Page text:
Au­thor­i­ties in Kyiv in­sist their troops are not vi­o­lat­ing the Minsk agree­ments or im­per­il­ing the peace process be­cause the ter­ri­to­ries re­taken by Ukrainian forces fall on the gov­ern­ment side of the line of de­mar­ca­tion, as des­ig­nated in leg­is­la­tion passed by the Verkhovna Rada in ac­cor­dance with the Feb. 12, 2015 ac­cords. Be­cause Novoluhanske falls on the gov­ern­ment side of this line, Vi­lyen Pid­gornyy, a military spokesman for the Pres­i­den­tial Ad­min­is­tra­tion, wrote in an e-mail to the Kyiv Post, it “should be mon­i­tored, con­trolled and gov­erned by the Ukrainian au­thor­i­ties.”

Se­cu­rity con­cerns

Still, Ukrainian sol­diers, of­fi­cials, and an­a­lysts of­fer vary­ing ex­pla­na­tions for the de­ci­sion to re­take Novoluhanske and other parts of the gray zone, and it re­mains un­clear why Kyiv is risk­ing so much for such lit­tle ter­ri­tory.

One ex­pla­na­tion is that the Ukrainian gov­ern­ment is try­ing to curb the il­le­gal flow of goods into the oc­cu­pied ter­ri­to­ries: Filin told the Kyiv Post that he had been given or­ders to shut down the meat smug­gling busi­ness em­a­nat­ing from the pig farm east of the vil­lage.

Pavlo Zhe­brivsky, the gov­er­nor of Donetsk Oblast and for­mer military com­man­der who saw com­bat ac­tion in Don­bas, also called at­ten­tion to the smug­gling prob­lem, say­ing that since Ukrainian forces re­took Novoluhanske, “98 per­cent” of the trafficking has been stopped.

Some an­a­lysts, how­ever, say the de­ci­sion to push fur­ther into the gray zone was driven by military pre­rog­a­tives. Sergei Zagurets, a military an­a­lyst and the ed­i­tor-in-chief of De­fense Ex­press, told the Kyiv Post that Ukraine’s Gen­eral Staff chose to re­take Novoluhanske shortly be­fore the cease-fire in or­der to “max­i­mize the safety of Ukrainian forces.”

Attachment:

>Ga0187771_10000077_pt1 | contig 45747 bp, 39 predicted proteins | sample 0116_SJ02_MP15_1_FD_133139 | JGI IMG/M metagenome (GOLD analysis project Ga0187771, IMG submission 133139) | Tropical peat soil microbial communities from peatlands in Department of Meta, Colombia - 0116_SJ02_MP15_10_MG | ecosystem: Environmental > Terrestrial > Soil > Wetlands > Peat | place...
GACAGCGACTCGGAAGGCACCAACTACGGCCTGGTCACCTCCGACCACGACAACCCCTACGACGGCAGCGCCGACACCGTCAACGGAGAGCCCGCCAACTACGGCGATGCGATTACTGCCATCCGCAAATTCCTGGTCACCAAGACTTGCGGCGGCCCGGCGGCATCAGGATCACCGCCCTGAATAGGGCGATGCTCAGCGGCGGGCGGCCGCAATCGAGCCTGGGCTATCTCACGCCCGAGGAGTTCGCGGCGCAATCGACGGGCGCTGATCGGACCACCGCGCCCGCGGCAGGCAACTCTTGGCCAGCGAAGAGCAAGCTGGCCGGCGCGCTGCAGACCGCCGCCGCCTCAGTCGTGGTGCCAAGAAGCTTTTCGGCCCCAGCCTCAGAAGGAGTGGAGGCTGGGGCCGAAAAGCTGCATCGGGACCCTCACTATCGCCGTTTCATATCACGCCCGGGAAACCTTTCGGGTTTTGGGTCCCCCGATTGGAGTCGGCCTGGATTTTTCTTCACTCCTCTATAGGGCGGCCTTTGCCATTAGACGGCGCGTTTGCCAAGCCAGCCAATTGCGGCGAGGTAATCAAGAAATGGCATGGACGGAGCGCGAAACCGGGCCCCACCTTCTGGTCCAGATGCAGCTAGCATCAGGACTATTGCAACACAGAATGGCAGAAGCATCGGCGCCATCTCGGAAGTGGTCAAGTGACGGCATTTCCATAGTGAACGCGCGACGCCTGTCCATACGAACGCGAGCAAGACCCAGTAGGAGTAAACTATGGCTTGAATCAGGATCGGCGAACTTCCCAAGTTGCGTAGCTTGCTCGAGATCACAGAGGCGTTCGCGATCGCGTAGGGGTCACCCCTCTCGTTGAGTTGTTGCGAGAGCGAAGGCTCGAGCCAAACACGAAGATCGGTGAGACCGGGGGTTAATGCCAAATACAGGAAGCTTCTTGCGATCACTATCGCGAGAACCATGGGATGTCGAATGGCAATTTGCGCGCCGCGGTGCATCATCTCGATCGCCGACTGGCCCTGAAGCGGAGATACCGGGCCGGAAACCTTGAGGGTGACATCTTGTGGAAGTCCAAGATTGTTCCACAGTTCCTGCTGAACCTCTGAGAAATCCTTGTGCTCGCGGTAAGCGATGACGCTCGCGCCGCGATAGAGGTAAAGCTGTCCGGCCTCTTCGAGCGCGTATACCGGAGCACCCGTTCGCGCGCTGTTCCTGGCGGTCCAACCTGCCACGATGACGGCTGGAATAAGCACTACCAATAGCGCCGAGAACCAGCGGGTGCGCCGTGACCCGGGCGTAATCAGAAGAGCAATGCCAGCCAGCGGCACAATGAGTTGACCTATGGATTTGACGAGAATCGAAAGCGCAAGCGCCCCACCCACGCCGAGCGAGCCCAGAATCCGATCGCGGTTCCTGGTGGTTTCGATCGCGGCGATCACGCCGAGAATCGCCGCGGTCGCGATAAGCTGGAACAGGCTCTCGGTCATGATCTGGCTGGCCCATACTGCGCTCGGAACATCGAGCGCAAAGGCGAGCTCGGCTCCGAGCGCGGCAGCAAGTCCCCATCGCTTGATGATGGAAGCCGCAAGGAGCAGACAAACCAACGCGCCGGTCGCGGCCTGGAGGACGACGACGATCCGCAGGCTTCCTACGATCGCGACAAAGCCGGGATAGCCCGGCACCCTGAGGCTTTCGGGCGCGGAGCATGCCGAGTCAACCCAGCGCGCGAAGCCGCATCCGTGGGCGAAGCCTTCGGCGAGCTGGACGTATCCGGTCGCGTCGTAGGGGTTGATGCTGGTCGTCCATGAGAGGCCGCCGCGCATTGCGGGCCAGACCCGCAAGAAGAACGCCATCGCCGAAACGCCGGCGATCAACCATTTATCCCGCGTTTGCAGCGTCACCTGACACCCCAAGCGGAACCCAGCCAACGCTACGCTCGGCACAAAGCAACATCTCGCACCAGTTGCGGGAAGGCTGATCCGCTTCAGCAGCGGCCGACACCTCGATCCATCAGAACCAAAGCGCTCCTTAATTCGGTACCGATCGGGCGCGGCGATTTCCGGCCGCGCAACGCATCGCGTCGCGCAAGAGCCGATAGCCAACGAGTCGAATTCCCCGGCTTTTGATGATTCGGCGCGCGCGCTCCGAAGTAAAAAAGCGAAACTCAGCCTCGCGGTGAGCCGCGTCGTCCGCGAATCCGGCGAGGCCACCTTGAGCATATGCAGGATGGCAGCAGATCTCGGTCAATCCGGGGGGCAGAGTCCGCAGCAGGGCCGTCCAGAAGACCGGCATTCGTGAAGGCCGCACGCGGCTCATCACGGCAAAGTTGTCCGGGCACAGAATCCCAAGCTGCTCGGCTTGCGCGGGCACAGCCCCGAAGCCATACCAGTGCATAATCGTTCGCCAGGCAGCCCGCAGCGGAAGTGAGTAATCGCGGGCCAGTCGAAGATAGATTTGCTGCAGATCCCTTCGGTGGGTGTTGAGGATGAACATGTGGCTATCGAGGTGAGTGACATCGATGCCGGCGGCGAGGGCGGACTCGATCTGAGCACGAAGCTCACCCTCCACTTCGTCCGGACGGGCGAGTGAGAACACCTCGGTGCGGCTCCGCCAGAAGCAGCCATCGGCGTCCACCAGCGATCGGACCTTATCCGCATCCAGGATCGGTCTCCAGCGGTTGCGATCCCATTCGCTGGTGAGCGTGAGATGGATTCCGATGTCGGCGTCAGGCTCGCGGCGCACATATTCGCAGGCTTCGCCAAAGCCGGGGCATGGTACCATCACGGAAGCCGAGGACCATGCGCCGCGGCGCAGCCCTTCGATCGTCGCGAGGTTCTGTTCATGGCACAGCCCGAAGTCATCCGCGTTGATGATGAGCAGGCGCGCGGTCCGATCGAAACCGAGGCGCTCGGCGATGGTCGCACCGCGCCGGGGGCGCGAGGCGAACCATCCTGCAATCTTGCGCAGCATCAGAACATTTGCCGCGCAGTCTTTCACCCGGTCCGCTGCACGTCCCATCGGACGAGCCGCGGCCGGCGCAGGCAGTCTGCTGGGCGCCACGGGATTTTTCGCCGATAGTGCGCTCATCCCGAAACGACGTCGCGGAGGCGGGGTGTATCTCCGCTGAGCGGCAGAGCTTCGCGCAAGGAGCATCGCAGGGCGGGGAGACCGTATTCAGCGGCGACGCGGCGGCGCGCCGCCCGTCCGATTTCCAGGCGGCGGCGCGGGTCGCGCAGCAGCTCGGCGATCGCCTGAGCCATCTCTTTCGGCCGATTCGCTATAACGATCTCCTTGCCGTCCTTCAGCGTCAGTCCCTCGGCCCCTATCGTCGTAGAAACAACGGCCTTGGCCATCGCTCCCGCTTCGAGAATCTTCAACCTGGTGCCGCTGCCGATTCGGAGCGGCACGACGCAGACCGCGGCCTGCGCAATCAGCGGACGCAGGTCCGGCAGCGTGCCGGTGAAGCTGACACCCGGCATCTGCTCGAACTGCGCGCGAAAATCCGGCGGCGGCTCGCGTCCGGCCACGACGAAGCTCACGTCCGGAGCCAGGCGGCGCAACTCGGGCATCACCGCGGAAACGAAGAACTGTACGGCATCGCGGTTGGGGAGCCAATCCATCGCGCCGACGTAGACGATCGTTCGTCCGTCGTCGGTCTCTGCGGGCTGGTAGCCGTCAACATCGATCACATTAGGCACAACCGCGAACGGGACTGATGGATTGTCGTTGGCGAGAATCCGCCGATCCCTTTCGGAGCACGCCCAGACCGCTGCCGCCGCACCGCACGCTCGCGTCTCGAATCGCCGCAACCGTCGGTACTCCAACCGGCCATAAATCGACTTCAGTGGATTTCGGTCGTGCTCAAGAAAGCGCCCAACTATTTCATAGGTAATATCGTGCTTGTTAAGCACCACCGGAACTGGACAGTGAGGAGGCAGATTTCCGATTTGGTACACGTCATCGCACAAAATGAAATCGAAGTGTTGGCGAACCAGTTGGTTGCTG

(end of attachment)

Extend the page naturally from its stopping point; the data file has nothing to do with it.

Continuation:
Sides too close

But the for­ward move­ment into the gray zone is do­ing more to threaten the Minsk agree­ments than to re­in­force them, ac­cord­ing to Hug, the OSCE’s deputy chief mon­i­tor. Hug em­pha­sized that “those re­spon­si­ble for ac­tions in vi­o­la­tion of what has been agreed may seek to jus­tify them in­clud­ing through ref­er­ence to in­ten­tion to pro­vide se­cu­rity or to de­ter sub­se­quent at­tacks. The same peo­ple must take re­spon­si­bil­ity for the con­se­quence, which in­cludes of course, copy­cat re­ac­tions on the other side.”

“In most cases,” Hug said, “fight­ing hap­pens where weapons are too close to each other or po­si­tions are too close to each other. Any­where where the sides are too close, we are con­cerned. This is one of the ma­jor rea­sons why civil­ians are still suf­fer­ing… and we con­tinue to see high num­bers of civil­ian ca­su­al­ties. This is un­ac­cept­able.”

In­deed, the 46th’s bunkers and trenches me­an­der per­ilously close to sep­a­ratist po­si­tions. And they’re for­ti­fy­ing their own po­si­tions quickly: Ro­man, the com­mand­ing of­fi­cer of the bat­tal­ion’s for­ward op­er­a­tion in Novoluhanske, who prefers to be called “Stalker,” told the Kyiv Post that his men are able to build “a bunker a day.”

Now, lit­tle more than month af­ter the 46th first took Novoluhanske, all that sep­a­rates gov­ern­ment and sep­a­ratist po­si­tions is 400 yards and a small ceme­tery, which lo­cals still visit.

Sol­diers of the 46th Bat­tal­ion build trenches near Novoluhanske in Donetsk Oblast on Dec. 25, two days af­ter they brought it un­der Ukrainian gov­ern­ment con­trol. (Anas­ta­sia Vlasova)

Vy­ach­eslav Vlasenko is com­man­der of the 46th Bat­tal­ion, formed out of the for­mer vol­un­teer Don­bas Bat­tal­ion. (Cour­tesy)